In order to render the deductions of theory more consonant with the results obtained in practice, J. S. Russell, Esq., of Edinburgh, conducted a series of experiments in the years 1834 and 1835, upon the Forth and Clyde canal, under circumstances more analogous to the cases of actual practice than those of previous experimenters. He has since given an account of these experiments in Vol. XIV. of the Transactions of the Royal Society of Edinburgh, of which we shall avail ourselves for a few extracts. The account is highly interesting, and likely to prove of great practical utility; Mr. Russell having ascertained the existence of certain phenomena not before adverted to, as well as the laws which regulate them; which throw great light on many intricate and perplexing points, and go far to account for the discrepancies which most accounts of extensive series of experiments exhibit.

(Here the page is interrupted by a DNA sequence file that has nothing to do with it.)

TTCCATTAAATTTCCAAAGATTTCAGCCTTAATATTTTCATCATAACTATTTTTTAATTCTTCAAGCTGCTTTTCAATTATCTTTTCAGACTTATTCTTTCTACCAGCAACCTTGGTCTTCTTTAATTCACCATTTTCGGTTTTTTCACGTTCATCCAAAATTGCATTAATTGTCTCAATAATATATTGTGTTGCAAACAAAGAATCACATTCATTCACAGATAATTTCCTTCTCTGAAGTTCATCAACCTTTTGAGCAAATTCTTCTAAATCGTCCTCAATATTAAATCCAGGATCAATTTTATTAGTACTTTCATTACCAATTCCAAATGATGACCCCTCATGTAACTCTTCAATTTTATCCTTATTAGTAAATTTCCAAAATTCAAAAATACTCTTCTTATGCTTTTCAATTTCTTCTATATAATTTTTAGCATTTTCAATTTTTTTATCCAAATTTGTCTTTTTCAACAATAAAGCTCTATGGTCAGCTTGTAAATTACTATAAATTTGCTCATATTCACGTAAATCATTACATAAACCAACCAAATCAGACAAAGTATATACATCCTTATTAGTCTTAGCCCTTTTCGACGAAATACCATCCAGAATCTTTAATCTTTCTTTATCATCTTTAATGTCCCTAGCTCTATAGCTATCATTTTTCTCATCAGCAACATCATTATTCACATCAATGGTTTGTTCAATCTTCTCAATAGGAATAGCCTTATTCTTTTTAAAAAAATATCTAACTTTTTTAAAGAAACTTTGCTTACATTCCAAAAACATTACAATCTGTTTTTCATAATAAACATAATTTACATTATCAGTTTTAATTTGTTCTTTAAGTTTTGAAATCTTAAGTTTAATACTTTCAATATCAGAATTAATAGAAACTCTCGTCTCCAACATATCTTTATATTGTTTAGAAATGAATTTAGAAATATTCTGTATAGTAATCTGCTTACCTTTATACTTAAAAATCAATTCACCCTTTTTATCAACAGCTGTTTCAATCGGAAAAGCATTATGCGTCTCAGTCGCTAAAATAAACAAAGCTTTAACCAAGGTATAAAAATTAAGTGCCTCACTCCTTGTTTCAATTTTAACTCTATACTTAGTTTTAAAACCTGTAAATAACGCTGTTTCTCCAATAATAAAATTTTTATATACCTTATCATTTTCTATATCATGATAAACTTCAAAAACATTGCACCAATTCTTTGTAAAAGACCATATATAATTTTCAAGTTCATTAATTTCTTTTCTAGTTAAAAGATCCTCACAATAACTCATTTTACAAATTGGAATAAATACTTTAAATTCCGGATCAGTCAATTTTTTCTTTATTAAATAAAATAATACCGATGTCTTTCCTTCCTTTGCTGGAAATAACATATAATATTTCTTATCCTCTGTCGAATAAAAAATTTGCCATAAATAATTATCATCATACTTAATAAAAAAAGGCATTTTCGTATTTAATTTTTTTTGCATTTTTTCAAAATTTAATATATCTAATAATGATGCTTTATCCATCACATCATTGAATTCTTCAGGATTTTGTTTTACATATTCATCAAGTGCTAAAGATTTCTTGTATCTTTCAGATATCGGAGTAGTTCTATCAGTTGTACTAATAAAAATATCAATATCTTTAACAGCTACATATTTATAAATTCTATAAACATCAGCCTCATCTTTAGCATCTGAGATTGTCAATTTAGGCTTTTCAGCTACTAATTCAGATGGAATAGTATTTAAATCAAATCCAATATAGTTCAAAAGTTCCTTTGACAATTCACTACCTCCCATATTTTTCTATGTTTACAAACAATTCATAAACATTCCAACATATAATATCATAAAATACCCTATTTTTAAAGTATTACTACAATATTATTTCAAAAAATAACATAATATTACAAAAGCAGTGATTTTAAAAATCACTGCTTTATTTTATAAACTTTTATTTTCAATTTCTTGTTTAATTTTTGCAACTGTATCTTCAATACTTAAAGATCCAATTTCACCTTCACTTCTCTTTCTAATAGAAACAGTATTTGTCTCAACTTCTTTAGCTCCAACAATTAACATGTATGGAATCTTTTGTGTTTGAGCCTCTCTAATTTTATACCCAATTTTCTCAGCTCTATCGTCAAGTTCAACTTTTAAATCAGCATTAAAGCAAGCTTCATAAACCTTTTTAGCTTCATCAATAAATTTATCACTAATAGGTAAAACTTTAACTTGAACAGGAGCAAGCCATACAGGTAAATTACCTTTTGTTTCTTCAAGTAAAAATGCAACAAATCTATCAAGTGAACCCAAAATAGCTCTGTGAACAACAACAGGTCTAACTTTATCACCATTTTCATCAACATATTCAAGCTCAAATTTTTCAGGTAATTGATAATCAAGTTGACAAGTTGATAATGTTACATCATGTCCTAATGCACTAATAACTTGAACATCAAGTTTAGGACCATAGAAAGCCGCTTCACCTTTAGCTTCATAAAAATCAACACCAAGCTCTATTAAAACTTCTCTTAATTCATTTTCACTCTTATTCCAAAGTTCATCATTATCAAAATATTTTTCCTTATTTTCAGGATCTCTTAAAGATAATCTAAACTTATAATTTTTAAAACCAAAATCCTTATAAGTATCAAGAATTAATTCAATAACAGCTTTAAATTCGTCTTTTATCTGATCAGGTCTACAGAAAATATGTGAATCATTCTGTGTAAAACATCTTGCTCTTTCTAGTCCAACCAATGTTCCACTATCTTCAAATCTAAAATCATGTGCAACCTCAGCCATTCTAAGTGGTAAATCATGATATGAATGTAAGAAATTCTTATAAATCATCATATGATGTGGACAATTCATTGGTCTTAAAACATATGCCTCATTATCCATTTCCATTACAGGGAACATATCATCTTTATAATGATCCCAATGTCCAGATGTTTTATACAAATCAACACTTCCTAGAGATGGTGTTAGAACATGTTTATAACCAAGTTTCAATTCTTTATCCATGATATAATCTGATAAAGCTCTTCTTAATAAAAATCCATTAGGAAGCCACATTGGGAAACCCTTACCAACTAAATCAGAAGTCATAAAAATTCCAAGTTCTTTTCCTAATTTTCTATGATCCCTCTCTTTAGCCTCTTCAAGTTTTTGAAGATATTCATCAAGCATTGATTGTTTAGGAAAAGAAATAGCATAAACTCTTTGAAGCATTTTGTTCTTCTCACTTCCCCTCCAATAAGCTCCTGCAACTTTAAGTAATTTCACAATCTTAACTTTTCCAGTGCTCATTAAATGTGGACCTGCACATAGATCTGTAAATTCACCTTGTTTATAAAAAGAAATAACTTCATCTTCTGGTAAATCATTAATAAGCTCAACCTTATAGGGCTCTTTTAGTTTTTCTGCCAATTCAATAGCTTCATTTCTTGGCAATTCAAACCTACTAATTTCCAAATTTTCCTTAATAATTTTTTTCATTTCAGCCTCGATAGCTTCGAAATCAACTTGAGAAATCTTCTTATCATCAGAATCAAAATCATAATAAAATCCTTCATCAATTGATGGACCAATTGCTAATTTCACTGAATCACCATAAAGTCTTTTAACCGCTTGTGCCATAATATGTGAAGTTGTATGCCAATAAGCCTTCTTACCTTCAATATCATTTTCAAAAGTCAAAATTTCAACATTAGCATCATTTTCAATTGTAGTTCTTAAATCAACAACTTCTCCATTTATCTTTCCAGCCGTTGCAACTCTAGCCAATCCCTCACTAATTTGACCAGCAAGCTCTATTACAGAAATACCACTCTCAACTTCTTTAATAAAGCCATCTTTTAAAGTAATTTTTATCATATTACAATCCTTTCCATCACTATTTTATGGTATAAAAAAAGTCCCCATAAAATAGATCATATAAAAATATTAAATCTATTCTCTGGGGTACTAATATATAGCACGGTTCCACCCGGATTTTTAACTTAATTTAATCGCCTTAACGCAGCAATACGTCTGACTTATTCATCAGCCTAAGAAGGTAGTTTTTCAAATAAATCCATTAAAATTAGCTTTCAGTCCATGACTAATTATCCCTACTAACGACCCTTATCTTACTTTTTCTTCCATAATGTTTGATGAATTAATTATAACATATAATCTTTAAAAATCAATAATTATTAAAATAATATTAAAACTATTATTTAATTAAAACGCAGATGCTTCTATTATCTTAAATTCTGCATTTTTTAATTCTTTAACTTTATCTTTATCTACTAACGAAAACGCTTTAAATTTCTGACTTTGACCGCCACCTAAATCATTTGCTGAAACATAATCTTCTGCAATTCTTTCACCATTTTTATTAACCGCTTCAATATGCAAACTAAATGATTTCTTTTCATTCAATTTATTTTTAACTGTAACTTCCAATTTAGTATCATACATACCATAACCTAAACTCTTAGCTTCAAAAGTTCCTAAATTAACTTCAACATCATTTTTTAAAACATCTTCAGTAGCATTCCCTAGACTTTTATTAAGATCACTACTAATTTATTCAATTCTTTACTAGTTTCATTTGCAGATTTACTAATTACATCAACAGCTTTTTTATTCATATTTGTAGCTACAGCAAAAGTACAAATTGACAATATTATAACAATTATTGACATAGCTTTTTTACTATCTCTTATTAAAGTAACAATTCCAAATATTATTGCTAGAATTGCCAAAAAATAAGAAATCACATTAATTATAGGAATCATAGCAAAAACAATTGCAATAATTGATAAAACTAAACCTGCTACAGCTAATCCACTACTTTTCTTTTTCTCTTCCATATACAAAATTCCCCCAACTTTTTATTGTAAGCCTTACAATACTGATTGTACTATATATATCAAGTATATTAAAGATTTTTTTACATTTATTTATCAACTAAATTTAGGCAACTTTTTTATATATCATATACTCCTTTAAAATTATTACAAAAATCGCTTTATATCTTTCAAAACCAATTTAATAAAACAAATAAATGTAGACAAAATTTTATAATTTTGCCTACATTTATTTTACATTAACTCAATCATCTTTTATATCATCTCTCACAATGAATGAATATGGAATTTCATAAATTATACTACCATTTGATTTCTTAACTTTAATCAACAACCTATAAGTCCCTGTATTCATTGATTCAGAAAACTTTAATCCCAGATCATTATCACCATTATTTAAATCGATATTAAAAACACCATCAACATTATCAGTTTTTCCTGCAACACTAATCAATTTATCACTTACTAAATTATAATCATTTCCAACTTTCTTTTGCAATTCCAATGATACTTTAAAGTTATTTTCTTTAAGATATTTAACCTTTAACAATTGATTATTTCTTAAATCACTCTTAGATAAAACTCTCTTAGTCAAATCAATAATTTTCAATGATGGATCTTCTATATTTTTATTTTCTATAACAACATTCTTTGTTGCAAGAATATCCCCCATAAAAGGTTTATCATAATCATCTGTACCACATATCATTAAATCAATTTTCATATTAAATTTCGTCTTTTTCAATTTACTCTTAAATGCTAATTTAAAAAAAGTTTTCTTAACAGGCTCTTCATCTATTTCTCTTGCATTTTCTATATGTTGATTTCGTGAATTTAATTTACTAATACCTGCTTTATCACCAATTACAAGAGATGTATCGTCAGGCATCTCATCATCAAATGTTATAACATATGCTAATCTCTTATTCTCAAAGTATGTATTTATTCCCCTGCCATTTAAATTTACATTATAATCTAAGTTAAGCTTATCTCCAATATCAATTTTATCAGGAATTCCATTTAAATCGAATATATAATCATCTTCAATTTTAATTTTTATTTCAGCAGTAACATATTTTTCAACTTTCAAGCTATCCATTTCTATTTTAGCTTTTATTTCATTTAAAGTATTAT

Mr. Russell observes, that the law which connects the resistance of the fluid with the second power of the velocity, agrees very nearly with the motion of bodies that are wholly immersed, and with the motion of floating bodies that have certain velocities, and are placed in certain circumstances; but it is widely erroneous in its direct application to the motion of floating bodies at higher velocities and under different circumstances. In every large collection of experiments, examples are to be met, where the resistance, instead of following the law of the squares of the velocities directly, has been found to vary, not only with every different power of the velocities, from the first to the fourth power, but also in the inverse ratio of some of these powers. Two very striking illustrations of this are given in the following experiments by Mr. Russell; the one showing an increase of resistance, corresponding with a very high power of the velocity, and the other exhibiting a decrease of resistance, with an increase of velocity greater than the former.

They were made October 18, 1834, with a floating body weighing 12,579 lbs.:-

EXAMPLE I.

Space described.

Time.

Velocity in feet per Second.

Resistance in lbs.

Experiment

1.

1,000

ft.

117.5

851

233

"

2.

1,000

"

93.5